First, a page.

Knut Hamre & Steve Tibbetts Å
Musician Magazine, April 1999
Calculated cultural collisions have prompted some of the more interesting recordings of improvised guitar in recent years. There's Henry Kaiser's and David Lindley's meetings with musicians from Madagascar on two volumes of A World Out of Time, and Derek Bailey's work with the Butoh-inspired dancer Min Tanaka on Music and Dance. Not to forget guitarist Steve Tibbetts' 1996 collaboration with chanting Tibetan nun Choying Drolma, titled Chö.
Well, Tibbetts is at it again. This time he went to Norway to record Knut Hamre--a player of the Hardingfele, or Hardanger fiddle-and then spirited the tapes back to his Minneapolis studio. There he rearranged the recordings and added liberal doses of African percussion and slack-tuned kick drum, plus his Martin D12-28 twelve-string acoustic guitar. The trippy results ricochet between tradition and transcendence.
At times, the rich harmonics and drones of the Hardingfele and Tibbetts' twelve-string on Å create gently swirling soundscapes. When Hamre's fiddle and the guitar share trills on "Nøringen," the results hew the folk-song line; then "Fjellmanngjenta" moves the affair into free-music conjuring, as percussionist Marc Anderson--Tibbetts' accomplice on his northland excursion--blends bell-like cymbal tones with the crystalline drone of the fiddle and Tibbetts' vibrato-laden guitar. Small melodies flicker and dance, sparking and disappearing until they build a pattern of rising and decaying that echoes the cadences of all manner of religious music, from priestly singing to Chö·like chants to Indian folk tunes. Things get heavier still on "Spelar Guro" as Hamre's fiddle repeats improbably rich-toned lines, offset by Anderson's chiming cymbal, to conjure a trance-like power.
"There's a tradition of trance music in Norway," Tibbetts explains, "but can you imagine Norwegians in trance? I live in Minnesota. That's something I'd be nervous about."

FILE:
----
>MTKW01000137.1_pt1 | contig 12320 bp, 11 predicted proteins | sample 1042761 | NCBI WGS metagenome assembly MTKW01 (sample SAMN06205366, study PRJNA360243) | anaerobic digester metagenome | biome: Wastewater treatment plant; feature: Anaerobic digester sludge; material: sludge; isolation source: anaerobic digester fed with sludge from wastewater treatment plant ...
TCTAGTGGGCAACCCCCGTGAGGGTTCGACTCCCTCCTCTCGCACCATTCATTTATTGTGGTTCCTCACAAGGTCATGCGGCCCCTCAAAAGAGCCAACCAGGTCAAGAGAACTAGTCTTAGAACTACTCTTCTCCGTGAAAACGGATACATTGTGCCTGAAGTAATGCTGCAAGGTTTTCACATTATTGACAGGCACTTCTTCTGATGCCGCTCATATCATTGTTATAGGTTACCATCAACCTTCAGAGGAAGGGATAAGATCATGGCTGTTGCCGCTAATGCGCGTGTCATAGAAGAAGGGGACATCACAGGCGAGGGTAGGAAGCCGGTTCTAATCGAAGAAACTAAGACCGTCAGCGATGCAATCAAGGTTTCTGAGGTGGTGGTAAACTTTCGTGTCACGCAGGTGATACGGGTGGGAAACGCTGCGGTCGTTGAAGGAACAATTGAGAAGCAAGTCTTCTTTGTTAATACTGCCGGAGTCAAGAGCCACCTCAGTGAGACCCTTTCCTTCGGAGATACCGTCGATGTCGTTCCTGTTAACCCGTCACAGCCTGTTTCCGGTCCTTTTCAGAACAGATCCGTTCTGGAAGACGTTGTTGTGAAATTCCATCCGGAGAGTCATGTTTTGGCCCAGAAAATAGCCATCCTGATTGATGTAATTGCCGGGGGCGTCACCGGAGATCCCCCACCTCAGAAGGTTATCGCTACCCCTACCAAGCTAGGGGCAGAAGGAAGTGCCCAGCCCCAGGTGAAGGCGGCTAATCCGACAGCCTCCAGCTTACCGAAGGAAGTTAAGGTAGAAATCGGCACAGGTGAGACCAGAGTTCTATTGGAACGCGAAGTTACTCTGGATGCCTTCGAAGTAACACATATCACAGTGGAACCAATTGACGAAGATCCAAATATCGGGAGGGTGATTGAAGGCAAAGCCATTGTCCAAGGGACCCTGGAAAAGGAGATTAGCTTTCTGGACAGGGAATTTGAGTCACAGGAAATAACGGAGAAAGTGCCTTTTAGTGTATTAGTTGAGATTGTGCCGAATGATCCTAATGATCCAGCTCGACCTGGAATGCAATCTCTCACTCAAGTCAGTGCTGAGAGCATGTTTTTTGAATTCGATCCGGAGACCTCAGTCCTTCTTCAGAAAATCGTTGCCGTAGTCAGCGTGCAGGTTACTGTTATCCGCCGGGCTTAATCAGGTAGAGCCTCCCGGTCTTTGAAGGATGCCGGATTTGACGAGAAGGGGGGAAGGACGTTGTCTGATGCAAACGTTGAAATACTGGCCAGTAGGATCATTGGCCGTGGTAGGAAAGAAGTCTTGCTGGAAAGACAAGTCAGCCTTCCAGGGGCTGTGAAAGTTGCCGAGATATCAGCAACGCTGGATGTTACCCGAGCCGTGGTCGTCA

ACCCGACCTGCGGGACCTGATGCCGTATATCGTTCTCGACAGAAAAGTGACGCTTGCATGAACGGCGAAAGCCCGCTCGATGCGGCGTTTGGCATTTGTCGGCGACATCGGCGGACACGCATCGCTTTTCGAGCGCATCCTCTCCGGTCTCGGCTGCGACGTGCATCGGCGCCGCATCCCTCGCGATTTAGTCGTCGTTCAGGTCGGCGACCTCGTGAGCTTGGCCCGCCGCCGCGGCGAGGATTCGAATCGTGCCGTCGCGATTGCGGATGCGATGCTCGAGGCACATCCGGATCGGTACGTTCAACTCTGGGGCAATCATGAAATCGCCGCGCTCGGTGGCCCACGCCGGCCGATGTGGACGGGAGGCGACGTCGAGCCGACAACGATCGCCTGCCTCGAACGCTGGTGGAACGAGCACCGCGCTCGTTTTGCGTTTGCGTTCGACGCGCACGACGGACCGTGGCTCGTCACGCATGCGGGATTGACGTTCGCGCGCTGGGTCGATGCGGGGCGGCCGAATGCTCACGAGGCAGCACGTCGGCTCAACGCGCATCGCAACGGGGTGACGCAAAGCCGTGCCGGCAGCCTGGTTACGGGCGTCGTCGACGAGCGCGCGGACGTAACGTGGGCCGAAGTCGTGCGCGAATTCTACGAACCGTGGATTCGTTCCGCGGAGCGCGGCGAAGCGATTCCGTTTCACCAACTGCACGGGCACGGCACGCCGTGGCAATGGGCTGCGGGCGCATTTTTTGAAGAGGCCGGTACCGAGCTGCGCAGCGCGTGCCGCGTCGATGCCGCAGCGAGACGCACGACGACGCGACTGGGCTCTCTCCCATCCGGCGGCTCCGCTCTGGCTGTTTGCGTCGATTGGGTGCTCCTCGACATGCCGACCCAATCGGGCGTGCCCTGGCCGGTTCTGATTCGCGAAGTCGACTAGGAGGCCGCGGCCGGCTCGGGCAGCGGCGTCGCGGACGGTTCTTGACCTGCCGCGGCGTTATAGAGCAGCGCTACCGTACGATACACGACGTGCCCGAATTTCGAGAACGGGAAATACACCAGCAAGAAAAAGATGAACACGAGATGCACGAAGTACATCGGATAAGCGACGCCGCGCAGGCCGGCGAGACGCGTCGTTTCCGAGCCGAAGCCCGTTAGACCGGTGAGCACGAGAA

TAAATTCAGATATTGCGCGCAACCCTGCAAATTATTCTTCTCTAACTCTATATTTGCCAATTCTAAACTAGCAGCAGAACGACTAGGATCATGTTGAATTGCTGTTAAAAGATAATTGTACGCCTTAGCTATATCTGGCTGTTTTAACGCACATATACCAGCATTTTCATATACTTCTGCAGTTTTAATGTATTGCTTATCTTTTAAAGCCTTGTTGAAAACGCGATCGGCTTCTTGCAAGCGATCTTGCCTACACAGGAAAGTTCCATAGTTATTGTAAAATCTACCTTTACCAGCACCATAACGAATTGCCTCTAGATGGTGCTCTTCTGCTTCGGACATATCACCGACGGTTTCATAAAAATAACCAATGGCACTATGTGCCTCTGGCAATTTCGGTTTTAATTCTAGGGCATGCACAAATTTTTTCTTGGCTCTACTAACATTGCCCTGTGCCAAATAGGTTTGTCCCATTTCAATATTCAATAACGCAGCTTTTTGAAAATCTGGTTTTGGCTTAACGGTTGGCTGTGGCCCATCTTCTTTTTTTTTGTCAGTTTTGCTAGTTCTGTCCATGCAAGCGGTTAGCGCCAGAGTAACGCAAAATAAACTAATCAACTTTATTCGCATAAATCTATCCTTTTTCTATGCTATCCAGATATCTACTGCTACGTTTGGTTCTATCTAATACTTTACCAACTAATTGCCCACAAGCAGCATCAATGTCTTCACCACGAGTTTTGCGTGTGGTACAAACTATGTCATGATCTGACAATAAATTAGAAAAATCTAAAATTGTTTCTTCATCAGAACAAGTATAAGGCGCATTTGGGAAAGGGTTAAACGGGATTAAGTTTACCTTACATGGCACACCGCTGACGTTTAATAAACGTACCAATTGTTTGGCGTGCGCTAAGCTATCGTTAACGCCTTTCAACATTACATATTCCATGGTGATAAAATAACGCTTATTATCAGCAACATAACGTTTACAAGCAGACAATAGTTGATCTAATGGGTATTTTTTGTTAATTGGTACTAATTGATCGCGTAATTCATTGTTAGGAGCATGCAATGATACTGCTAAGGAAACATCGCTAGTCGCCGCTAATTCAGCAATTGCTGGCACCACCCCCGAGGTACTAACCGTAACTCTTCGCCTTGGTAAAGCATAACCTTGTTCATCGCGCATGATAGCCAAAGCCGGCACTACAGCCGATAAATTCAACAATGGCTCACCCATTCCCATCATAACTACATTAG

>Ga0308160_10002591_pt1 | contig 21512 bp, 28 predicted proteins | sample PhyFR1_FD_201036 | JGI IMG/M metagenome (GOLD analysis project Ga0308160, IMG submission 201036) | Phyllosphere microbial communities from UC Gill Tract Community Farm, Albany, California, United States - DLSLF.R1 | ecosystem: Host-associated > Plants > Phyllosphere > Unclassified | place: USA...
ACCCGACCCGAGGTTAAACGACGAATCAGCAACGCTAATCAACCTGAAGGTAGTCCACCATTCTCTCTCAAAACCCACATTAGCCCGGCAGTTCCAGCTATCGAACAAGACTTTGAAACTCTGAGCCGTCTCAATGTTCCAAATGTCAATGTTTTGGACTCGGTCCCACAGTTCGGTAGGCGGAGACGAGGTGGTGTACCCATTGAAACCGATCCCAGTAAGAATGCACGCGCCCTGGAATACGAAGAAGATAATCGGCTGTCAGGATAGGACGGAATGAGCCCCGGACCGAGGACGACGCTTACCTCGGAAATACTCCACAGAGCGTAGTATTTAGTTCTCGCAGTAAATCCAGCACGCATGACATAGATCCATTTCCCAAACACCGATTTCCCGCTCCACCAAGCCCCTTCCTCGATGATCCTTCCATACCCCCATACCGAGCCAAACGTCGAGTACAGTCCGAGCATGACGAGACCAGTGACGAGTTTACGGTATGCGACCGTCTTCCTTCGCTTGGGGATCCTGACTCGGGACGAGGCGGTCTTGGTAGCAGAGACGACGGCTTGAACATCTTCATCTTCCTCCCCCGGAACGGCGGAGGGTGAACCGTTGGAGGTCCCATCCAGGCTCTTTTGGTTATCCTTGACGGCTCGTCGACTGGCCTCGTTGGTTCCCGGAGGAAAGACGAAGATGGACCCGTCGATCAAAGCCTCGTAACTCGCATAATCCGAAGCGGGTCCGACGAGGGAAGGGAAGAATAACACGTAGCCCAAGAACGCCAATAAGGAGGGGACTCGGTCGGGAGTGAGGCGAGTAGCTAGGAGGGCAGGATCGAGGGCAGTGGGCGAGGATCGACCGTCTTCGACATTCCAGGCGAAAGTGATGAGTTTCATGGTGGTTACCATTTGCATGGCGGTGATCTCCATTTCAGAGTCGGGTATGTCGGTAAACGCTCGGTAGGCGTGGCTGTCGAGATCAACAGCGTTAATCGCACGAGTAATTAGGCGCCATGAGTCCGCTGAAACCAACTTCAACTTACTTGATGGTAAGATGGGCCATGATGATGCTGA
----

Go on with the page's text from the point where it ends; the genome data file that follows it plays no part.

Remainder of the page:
But seriously, folks, after working with nuns, "I had been looking forward to the absence of spiritual intrigue in Norway," Tibbetts admits. Nonetheless, he was attracted to the Hardingele's "immense, cool, and weird sound." Tibbetts first heard the instrument ten years ago, when a friend gave him a tape of fiddler Vidar Lande. Lande, in turn, referred Tibbetts to Hamre. To capture that immense, cool, and weird sound, Tibbetts used a Nagra reel-to-reel deck and a pair of Neumann U-87 microphones. One of these ultra-dependable tube mics was placed very close to the fiddle; another was positioned "a little off, to pick up the room and the way the harmonics and drone strings on the fiddle combine." The recording was done in an old stone church, near a fjord. "If you listen closely," Tibbetts notes, "you can hear the ferries that started their engines vroom every forty minutes. But that didn't bother me."
Back in Minneapolis, Tibbetts dropped the fiddle recordings onto two tracks of his sixteen-track TASCAM deck. "I did some serious de-arrangements of those old tunes, splicing and looping everything backwards. I did it with a razor blade. Razor edits are punchier and cooler than Pro Tools. There's also more victory and defeat in sitting around with a razor blade. When you hit it, it's a triumph." So is Å, an album whose title the adventurous Tibbetts says he can't actually pronounce. No matter: The result is pan-cultural sonic magic that transcends the limitations of language.
Photo: Olav Vinndal and Håvard Kvanndal visiting Knut Hamre and Turid Spildo late one afternoon after a recording session.